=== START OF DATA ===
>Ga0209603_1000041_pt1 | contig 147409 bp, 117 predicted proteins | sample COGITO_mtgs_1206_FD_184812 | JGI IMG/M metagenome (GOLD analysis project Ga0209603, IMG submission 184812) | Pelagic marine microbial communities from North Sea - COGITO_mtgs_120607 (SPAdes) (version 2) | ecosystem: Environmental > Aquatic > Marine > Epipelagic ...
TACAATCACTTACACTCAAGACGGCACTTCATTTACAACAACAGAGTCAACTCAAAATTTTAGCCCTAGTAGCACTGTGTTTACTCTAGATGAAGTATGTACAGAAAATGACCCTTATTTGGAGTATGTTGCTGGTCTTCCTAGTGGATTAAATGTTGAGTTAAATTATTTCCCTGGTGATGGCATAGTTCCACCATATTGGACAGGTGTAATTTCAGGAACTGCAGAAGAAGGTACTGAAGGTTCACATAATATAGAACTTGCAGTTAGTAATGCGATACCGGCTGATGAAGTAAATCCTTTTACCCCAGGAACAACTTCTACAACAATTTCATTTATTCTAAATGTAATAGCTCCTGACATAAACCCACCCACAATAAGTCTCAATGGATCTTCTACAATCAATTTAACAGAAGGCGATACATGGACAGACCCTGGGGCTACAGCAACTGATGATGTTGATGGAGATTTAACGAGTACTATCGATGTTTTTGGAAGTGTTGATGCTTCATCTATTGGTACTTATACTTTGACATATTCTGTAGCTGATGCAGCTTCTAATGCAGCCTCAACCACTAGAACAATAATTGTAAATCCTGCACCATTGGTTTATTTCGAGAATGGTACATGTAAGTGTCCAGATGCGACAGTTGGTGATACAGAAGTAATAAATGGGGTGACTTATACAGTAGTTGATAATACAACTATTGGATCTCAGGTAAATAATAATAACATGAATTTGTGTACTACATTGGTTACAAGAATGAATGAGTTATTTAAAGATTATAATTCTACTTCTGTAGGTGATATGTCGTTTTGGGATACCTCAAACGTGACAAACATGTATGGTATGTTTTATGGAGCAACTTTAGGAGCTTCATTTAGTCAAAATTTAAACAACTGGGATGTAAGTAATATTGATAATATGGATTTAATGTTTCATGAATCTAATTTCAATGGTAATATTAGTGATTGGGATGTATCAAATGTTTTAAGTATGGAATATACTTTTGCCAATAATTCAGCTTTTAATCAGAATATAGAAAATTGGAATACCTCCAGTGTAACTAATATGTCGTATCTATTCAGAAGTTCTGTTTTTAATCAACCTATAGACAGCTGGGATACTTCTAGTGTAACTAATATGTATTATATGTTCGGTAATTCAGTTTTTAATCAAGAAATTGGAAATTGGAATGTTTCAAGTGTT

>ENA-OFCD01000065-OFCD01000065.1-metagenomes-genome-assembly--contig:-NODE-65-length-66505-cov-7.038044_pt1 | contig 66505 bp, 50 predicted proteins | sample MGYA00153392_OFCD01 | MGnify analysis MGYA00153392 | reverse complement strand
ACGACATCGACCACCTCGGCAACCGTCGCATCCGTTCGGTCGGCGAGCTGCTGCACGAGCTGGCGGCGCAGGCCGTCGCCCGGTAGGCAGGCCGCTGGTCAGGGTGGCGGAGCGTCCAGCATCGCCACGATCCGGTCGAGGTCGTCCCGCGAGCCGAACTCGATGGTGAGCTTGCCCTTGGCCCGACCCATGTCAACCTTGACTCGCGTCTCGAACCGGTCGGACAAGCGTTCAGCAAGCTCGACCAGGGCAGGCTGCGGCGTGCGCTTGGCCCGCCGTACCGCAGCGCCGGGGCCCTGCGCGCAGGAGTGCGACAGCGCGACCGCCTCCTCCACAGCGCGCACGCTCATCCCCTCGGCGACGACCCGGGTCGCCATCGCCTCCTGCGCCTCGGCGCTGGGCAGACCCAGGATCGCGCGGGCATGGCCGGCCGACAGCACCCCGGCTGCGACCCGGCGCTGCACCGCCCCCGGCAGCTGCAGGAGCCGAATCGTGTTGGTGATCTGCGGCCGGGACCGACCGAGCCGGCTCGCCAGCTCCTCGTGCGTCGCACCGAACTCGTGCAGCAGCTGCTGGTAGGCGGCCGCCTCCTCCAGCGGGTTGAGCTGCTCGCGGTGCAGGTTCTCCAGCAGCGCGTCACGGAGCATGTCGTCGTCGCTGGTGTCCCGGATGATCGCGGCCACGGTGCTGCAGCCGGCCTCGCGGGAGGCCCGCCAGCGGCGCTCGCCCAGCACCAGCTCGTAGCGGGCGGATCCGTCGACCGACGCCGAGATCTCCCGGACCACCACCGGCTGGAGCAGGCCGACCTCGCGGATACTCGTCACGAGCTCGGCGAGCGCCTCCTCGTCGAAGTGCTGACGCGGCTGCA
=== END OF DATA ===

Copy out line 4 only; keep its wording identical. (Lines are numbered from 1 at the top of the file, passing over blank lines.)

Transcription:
ACGACATCGACCACCTCGGCAACCGTCGCATCCGTTCGGTCGGCGAGCTGCTGCACGAGCTGGCGGCGCAGGCCGTCGCCCGGTAGGCAGGCCGCTGGTCAGGGTGGCGGAGCGTCCAGCATCGCCACGATCCGGTCGAGGTCGTCCCGCGAGCCGAACTCGATGGTGAGCTTGCCCTTGGCCCGACCCATGTCAACCTTGACTCGCGTCTCGAACCGGTCGGACAAGCGTTCAGCAAGCTCGACCAGGGCAGGCTGCGGCGTGCGCTTGGCCCGCCGTACCGCAGCGCCGGGGCCCTGCGCGCAGGAGTGCGACAGCGCGACCGCCTCCTCCACAGCGCGCACGCTCATCCCCTCGGCGACGACCCGGGTCGCCATCGCCTCCTGCGCCTCGGCGCTGGGCAGACCCAGGATCGCGCGGGCATGGCCGGCCGACAGCACCCCGGCTGCGACCCGGCGCTGCACCGCCCCCGGCAGCTGCAGGAGCCGAATCGTGTTGGTGATCTGCGGCCGGGACCGACCGAGCCGGCTCGCCAGCTCCTCGTGCGTCGCACCGAACTCGTGCAGCAGCTGCTGGTAGGCGGCCGCCTCCTCCAGCGGGTTGAGCTGCTCGCGGTGCAGGTTCTCCAGCAGCGCGTCACGGAGCATGTCGTCGTCGCTGGTGTCCCGGATGATCGCGGCCACGGTGCTGCAGCCGGCCTCGCGGGAGGCCCGCCAGCGGCGCTCGCCCAGCACCAGCTCGTAGCGGGCGGATCCGTCGACCGACGCCGAGATCTCCCGGACCACCACCGGCTGGAGCAGGCCGACCTCGCGGATACTCGTCACGAGCTCGGCGAGCGCCTCCTCGTCGAAGTGCTGACGCGGCTGCA